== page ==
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Everyone in my life know just how much I love the holidays. From the apple pie at Thanksgiving to all those cookies for Christmas, I have 21 years of experience fully embracing the season. I only have three months of veganism under my belt.

Although my family has been pretty supportive, I’ve spent most of the last three months at school in Chicago so we haven’t had extended periods of sharing meals. Thanksgiving and then the three whole weeks of winter break could be a bit of a challenge.

Armed with the knowledge of the last three months of vegan eating and wielding the power of the internet, this how I’m planning to get through the holiday season, and you can too!

Be Clear With the Host About What You Can’t Eat

My family has been really supportive of my decision to go vegan. It was well timed with my mom’s decision that her college-age children could feed themselves rather than her trying to corral us for family dinners. My dad decided to go (mostly) vegan with me back in September, so I’m fortunate to not be the only vegan at the dinner table.

Since my dad has been paving the way at home, my immediate family is pretty familiar with the constraints of the vegan diet. We already have a fridge fully stocked with substitutes from vegan butter spread to almond milk.

As long as your host is aware of what you can and can’t eat, they can more easily accommodate you. If you’re not cooking (and lord knows I can’t), then offer to bring substitutes for the chef or recommend recipes. Sam from It Doesn’t Taste Like Chicken has a bunch of adapted recipes for common sides.

Bring Your Own Food

The best thing you can do is to bring a dish that everyone can share, so that you have plenty of food that you can eat. It puts less stress on the host, and limits the number of questions you’ll get because people will be too busy enjoying it.

There are tons of awesome vegan dishes. This Lentil Loaf looks delicious and festive. I’m planning on making this pumpkin pie. Many supermarkets have a couple vegan options you can pre-order. My family is ordering a couple things from Whole Foods this year.

Know What to Look Out For

If you don’t let your host know ahead of time, make sure you do your research to know which sides probably have non-vegan items.

Common culprits include:

  • Mashed potatoes- butter, milk, or cream can be substituted with non-dairy milk and butter spread
  • Gravy- instead of the juices from the turkey, you can make this mushroom version
  • Cranberry sauce-the canned version and many recipes include gelatin, but this one doesn’t
  • Green bean casserole-the milk and cheese can be substituted out
  • Homemade biscuits-the butter can be swapped for non-dairy butter spread
  • Pumpkin pie-eggs, cream and butter can be substituted.
  • Stuffing-can be made outside of the turkey

Be Prepared for Lots of Questions

Social meals as a vegan can often raise a lot of questions for your friends, and my experience is that the best thing you can do is emphasize how it makes your body feel rather than the moral or environmental reasons. Especially at large family gatherings like the holidays, diverting conversation away from it is your best move. If people keep asking, offer to speak to them after dinner. Thanksgiving dinner is not the time to talk about slaughterhouse practices.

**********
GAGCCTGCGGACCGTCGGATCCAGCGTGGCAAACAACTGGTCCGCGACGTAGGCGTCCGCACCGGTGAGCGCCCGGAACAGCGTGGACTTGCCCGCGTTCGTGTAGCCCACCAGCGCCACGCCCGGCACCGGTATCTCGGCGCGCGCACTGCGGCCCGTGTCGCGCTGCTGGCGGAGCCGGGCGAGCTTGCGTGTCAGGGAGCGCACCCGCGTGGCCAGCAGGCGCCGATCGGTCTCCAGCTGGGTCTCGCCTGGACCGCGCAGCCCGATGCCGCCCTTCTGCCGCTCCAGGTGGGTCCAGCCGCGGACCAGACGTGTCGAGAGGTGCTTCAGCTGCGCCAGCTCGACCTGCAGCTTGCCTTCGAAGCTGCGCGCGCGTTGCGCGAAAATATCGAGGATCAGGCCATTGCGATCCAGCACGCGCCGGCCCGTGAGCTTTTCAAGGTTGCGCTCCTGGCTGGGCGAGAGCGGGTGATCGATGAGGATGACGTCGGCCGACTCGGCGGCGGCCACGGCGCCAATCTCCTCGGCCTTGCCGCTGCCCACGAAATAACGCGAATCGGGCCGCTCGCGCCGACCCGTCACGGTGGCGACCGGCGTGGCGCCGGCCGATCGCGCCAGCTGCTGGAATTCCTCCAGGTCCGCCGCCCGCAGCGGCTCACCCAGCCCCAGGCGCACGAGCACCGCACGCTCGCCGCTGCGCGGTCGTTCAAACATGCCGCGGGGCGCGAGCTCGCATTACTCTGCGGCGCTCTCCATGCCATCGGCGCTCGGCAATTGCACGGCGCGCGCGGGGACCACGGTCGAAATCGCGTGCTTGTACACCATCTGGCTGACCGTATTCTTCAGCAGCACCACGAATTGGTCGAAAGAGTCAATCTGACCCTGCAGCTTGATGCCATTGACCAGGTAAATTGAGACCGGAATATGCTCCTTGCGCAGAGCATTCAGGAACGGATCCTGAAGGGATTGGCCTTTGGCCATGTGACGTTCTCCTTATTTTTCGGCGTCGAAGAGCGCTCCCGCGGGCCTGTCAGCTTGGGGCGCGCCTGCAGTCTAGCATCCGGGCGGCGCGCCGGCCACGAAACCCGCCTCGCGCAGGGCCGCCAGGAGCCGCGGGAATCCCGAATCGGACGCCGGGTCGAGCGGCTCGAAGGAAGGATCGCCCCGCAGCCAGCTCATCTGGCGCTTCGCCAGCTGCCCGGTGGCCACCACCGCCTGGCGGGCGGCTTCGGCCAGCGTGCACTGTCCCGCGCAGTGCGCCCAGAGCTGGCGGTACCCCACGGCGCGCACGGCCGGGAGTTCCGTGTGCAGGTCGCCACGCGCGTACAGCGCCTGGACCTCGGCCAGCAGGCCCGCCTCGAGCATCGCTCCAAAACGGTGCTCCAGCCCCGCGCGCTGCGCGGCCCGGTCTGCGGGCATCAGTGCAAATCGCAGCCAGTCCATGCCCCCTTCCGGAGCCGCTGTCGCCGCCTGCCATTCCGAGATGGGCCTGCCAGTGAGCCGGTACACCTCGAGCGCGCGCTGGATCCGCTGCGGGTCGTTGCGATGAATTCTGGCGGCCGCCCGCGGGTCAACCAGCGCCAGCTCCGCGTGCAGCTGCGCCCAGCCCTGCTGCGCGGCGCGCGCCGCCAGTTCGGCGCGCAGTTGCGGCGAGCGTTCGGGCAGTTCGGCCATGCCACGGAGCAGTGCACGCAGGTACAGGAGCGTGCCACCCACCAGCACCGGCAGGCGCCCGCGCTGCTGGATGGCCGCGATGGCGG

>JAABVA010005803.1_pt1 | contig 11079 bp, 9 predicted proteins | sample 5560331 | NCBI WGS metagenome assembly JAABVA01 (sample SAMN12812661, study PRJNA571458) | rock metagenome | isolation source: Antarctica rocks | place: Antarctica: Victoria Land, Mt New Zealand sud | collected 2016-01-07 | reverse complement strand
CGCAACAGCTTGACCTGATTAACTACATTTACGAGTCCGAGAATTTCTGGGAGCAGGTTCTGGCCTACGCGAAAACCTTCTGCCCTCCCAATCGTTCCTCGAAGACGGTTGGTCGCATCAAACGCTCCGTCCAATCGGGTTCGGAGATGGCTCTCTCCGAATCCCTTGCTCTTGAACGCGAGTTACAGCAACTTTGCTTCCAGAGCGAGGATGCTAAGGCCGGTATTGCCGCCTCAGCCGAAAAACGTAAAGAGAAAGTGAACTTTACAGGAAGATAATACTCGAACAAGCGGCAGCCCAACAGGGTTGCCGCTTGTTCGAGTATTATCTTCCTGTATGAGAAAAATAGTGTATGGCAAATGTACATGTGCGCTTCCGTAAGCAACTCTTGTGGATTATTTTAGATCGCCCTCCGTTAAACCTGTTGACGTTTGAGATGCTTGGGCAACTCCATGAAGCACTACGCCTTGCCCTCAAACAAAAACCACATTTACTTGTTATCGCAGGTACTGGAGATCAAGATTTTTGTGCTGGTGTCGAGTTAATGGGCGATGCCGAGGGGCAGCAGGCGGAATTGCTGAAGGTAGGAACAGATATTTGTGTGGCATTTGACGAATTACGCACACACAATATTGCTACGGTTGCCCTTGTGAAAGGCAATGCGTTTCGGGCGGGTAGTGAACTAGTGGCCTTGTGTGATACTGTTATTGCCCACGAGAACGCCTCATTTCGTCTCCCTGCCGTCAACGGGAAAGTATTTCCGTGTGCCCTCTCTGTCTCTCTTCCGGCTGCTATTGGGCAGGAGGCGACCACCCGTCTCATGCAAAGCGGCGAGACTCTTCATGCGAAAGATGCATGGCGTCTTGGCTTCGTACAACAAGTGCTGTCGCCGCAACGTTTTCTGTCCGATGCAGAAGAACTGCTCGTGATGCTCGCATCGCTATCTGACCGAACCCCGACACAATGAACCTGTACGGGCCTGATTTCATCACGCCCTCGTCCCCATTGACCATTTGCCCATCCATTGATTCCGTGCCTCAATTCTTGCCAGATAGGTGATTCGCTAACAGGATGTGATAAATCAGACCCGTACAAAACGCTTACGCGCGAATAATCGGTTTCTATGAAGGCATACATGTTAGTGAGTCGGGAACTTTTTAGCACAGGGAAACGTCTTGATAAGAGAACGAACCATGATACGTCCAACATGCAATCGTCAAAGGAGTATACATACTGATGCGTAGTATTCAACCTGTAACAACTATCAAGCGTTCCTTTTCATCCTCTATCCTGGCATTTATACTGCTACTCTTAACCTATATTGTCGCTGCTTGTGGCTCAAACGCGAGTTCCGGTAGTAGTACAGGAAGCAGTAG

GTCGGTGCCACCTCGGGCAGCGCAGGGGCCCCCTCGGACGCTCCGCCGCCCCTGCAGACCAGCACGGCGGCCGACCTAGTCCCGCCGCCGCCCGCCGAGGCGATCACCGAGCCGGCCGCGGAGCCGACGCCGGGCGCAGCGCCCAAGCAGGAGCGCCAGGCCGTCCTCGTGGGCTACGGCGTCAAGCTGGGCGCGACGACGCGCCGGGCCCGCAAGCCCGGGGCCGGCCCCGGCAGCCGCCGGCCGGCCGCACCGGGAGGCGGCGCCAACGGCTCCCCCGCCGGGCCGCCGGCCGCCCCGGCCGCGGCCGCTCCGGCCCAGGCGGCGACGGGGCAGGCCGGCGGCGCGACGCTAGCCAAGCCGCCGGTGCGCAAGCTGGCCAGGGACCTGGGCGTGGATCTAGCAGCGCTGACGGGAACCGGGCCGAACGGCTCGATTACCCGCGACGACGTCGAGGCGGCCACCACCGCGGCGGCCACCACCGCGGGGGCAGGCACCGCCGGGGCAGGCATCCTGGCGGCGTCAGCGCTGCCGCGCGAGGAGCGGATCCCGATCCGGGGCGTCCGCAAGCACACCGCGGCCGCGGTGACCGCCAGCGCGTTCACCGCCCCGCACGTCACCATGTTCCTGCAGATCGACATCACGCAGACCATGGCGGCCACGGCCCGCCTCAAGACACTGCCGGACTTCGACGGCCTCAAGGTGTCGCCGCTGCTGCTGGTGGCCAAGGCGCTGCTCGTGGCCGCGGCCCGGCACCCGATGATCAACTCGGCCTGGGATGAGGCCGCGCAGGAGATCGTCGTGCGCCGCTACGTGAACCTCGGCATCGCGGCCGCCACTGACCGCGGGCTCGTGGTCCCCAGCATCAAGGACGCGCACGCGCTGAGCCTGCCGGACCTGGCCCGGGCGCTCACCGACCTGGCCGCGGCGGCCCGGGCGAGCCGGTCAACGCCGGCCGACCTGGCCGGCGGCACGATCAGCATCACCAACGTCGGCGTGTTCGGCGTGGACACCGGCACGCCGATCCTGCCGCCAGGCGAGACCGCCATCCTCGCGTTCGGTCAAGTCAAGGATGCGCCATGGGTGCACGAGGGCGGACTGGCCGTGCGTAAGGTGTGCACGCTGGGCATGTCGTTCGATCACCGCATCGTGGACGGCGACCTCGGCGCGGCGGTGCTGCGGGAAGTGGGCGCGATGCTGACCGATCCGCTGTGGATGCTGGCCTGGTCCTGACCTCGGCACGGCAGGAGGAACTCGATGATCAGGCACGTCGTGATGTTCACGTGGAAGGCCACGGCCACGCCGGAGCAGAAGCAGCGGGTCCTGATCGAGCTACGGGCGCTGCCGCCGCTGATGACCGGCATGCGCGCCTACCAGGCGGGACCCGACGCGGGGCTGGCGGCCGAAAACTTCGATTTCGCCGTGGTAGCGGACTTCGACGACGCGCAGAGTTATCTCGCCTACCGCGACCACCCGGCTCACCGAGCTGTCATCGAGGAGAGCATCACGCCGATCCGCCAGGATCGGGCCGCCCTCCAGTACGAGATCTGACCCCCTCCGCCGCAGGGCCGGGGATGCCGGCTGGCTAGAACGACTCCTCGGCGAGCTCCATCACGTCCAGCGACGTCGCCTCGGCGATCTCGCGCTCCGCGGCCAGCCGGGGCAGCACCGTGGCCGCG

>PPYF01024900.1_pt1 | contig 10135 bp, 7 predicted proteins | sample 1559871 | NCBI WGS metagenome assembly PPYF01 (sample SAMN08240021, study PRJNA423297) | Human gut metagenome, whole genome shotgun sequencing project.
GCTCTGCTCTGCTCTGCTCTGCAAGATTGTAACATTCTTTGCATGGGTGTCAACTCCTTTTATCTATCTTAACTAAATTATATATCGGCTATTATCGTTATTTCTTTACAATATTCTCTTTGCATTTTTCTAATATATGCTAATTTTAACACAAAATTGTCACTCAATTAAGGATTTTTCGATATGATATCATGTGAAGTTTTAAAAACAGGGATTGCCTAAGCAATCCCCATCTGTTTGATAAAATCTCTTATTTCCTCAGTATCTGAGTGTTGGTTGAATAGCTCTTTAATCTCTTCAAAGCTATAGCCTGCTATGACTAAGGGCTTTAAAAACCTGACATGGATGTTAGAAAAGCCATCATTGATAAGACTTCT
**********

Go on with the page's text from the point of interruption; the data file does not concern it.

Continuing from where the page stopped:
After your first month of being vegan, you probably have all the answers down for the most common questions about nutrition. Keeping the focus on your health rather than the societal and environmental repercussions of your decision makes it difficult for them to argue with you.

Have Fun

The holidays can be a wonderful opportunity to spend time with your family and get some much needed rest. By planning ahead, you can make sure that your dietary preferences don’t take away from it.

There are so many recipes for delicious vegan meals that you can share with your family. Who knows, you might even surprise someone?

Comment of the day: "I have been making pumpkin pie for years and just this year have chosen to be vegan. This pumpkin pie is 10000 times better than any pumpkin pie I’ve made or have had in the past, AND it’s vegan! You nailed the spices, texture, and the creaminess. Not only is this recipe perfect but I’ve tried many other recipes of yours this week and all of them are stunning my husband and I!!!! Thank you!" ⭐⭐⭐⭐⭐Find the recipe for my easy vegan pumpkin pie on itdoesnttastelikechicken.com . . . #itdoesnttastelikechicken #fussfreevegan #anythingyoucaneaticaneatvegan #whatveganseat #veganfoodshare #veganshare #veganaf #veganfoodporn #veganfoodlovers #veganblogger #vegansofig #vegansofinstagram #veganrecipe #plantbased #dairyfree #foodporn #findingvegan #bestofvegan #friendsnotfood #foodstagram #instavegan #govegan #hongryvegan #crueltyfree #animalrights #plantpower #instavegan #vegancommunity #vegancomfortfood #vegan #veganpumpkinpie

A post shared by Sam Turnbull • Vegan (@itdoesnttastelikechicken) on


What should I know going into my first holiday season as a vegan? What did I miss?

Let me know on Instagram @xoxorosana.blog or Twitter @xoxorosana_blog

Good Luck!

Xoxo, Rosana


Vegan for a Month

My meal planning struggles have reached new heights this summer, since I have to cook all my meals, so I asked my cousin, Kaitlyn, to write about her experience trying the hardest thing in the whole world: her month meal planning as a vegan.